While we are titrating down the screen usage, we are raising the level of real-life dopamine/adrenaline experiences. This means that you are introducing things like physical activity outside (without screens), card games or board games, reading books that aren’t on a tablet or phone, or playing music. These are simply examples of activities you can try to add to the child’s life to increase their amount of authentic life experiences.


As adults, we tolerate things much better than children. However, there is still possibly a big need to cut back on-screen time because of the difficulties you are having. So here are some practical tips to try that can help you diminish your screen time and reclaim some of your screen free time:


1: Digital Detox (done once a week). Choose a day and actively decide to avoid screens on that day. This might mean putting your phone in a drawer or giving it to a loved one to keep for you. Choose to perform more activities like the ones outlined for children, like exercising (especially outside), and even attempt to go places and run errands without your phone. The best day for this is obviously on a weekend when there isn’t a lure of being on a screen for work. Notifications go off as well so you don’t hear anything, even vibration.


2: Substitute tangible means of entertainment for screen forms of entertainment. This means choosing to play a board game instead of playing a video game. It can mean reading a proper book instead of one on your tablet. It can mean doing workouts without the aid of a video right in front of you rather than watching one on your Peleton. As I mentioned before, this doesn’t have to be done cold turkey and can be gradually implemented.


3: Ironically, nowadays, it’s also easier to set boundaries even within your screen devices. For example, you can set certain apps like social media to block access after certain amounts of time. This is more for people who spend lots of time on social media or phone video games. It’s a gentle reminder that ultimately you are in control of what you are doing, but also a way to make sure you are accountable to avoid going down the rabbit hole of screen time.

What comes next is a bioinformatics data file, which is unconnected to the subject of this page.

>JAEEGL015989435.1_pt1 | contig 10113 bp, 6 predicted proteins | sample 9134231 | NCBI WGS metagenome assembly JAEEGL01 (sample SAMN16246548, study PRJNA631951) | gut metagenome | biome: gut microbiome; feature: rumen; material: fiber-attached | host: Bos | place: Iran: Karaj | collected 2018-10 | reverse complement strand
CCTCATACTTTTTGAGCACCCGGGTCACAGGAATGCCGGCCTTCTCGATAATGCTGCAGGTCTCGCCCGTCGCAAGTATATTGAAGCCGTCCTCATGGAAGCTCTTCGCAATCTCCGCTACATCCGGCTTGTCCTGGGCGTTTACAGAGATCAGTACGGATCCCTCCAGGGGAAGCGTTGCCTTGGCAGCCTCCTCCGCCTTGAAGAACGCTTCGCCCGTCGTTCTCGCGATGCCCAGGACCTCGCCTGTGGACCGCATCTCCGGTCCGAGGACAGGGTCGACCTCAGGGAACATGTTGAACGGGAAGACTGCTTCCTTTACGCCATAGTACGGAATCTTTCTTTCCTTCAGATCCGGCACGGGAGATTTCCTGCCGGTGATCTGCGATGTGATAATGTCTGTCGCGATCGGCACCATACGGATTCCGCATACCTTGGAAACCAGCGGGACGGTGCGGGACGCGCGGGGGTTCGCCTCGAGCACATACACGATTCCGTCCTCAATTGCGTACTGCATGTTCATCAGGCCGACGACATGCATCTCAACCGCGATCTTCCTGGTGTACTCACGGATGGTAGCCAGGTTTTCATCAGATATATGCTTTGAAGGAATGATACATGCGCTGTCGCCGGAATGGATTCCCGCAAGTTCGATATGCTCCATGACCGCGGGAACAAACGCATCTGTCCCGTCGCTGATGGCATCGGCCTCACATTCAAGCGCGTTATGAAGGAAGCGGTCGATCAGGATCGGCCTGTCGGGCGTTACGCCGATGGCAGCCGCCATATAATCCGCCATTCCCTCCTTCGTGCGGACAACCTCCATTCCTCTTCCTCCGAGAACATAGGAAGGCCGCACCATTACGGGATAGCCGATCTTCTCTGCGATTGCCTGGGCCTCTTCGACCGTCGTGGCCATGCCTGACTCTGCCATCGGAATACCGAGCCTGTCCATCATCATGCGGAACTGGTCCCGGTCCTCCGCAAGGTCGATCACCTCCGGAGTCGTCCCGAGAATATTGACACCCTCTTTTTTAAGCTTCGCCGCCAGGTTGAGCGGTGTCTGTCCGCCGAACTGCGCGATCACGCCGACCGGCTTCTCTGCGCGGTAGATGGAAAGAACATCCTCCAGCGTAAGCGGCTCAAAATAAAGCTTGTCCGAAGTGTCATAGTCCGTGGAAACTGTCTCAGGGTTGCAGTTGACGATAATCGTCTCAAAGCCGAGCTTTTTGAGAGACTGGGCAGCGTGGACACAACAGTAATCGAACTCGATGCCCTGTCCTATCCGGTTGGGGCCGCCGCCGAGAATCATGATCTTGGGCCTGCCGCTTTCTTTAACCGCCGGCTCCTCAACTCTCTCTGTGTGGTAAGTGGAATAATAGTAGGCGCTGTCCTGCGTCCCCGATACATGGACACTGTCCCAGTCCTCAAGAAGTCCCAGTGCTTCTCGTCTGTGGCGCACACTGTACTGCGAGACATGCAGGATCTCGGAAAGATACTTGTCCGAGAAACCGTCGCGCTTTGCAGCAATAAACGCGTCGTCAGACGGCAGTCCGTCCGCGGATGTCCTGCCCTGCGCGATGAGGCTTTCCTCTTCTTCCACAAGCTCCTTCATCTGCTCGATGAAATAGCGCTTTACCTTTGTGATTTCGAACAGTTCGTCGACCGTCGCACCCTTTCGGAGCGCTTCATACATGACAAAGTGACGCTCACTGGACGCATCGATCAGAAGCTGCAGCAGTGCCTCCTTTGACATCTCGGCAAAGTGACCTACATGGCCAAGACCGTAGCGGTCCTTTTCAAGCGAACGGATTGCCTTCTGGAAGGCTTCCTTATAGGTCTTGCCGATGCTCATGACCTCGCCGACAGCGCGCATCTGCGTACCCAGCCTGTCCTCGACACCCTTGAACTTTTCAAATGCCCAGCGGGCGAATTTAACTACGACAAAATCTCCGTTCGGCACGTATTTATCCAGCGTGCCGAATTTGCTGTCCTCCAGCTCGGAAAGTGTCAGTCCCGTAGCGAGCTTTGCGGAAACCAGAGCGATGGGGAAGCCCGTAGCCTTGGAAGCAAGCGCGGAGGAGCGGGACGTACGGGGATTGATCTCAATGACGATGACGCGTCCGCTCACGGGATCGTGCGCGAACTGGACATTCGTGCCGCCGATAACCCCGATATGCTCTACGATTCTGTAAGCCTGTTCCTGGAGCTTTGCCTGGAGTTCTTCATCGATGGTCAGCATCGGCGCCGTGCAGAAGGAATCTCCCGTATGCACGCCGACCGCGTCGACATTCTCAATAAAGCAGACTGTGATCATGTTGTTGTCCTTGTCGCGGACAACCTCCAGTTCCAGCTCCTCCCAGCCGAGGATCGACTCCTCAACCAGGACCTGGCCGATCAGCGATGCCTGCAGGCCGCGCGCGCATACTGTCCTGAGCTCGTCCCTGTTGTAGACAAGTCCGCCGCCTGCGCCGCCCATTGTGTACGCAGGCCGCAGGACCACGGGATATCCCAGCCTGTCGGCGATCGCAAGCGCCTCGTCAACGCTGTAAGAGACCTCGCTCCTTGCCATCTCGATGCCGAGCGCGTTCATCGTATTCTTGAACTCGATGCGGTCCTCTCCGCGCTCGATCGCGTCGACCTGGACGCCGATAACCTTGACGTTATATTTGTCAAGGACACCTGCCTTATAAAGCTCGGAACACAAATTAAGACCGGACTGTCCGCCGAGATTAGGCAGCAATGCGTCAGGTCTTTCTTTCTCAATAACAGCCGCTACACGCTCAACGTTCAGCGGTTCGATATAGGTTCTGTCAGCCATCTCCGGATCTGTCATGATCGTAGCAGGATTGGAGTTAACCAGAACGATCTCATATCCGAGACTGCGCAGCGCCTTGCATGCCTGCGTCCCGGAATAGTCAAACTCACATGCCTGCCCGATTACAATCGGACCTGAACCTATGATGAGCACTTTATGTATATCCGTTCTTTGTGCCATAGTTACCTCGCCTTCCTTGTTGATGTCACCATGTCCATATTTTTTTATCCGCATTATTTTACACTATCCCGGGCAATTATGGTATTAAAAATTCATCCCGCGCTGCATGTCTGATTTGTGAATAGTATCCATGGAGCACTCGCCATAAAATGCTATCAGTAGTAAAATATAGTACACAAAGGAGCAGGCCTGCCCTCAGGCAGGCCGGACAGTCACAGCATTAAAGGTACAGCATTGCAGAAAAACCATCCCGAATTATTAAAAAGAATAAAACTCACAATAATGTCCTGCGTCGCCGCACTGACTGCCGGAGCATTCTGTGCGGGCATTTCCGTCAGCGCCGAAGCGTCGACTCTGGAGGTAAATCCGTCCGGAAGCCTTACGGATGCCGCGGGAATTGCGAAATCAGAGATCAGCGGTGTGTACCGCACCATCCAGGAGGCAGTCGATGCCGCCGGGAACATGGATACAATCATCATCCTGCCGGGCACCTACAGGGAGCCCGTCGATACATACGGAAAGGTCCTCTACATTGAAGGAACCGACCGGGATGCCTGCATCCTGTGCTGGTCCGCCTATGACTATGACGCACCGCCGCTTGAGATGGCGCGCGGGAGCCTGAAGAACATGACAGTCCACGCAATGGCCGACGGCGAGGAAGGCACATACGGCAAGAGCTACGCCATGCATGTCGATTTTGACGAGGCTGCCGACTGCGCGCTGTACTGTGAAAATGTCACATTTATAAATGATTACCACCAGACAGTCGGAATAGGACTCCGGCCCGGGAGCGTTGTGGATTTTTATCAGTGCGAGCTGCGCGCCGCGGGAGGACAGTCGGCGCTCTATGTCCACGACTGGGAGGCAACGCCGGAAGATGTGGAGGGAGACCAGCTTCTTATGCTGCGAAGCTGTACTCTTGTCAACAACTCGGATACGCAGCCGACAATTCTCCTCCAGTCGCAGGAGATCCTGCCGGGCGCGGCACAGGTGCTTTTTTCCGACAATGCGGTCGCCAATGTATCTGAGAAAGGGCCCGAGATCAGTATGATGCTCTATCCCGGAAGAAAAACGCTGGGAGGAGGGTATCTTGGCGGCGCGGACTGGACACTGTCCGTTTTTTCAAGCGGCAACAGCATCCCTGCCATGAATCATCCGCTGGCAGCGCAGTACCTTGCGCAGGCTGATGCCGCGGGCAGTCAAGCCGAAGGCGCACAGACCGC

4: Another boundary you can set is simply not responding to things immediately when you receive them. Force yourself to wait five minutes or even ten to respond to a DM or a text. Even often work emails can wait rather than giving your body the response to immediately kick into gear and answer. Sometimes you can even wait an hour to respond to something and there is no major issue with it. Reclaim your time.



While screen time is a necessary part of society, it definitely can be moved in a more positive direction for both us and our partners and children. If you implement a couple of the strategies I’ve outlined, you can reclaim some of your time and energy, and your brain will also thank you.


The results I have heard through my practice are feeling calmer, sleeping better, and also connecting with your partner and family on a much higher level. Are these things you are looking for? Try it.


If you need further help or to talk to someone about your situation, please contact me for a brief phone call and I’d be happy to discuss your individual needs. Talking to someone about mental health is vital in today’s environment. And, if you enjoyed the article please share it, comment, and follow me on social media.


www.mindmovementtherapy.ca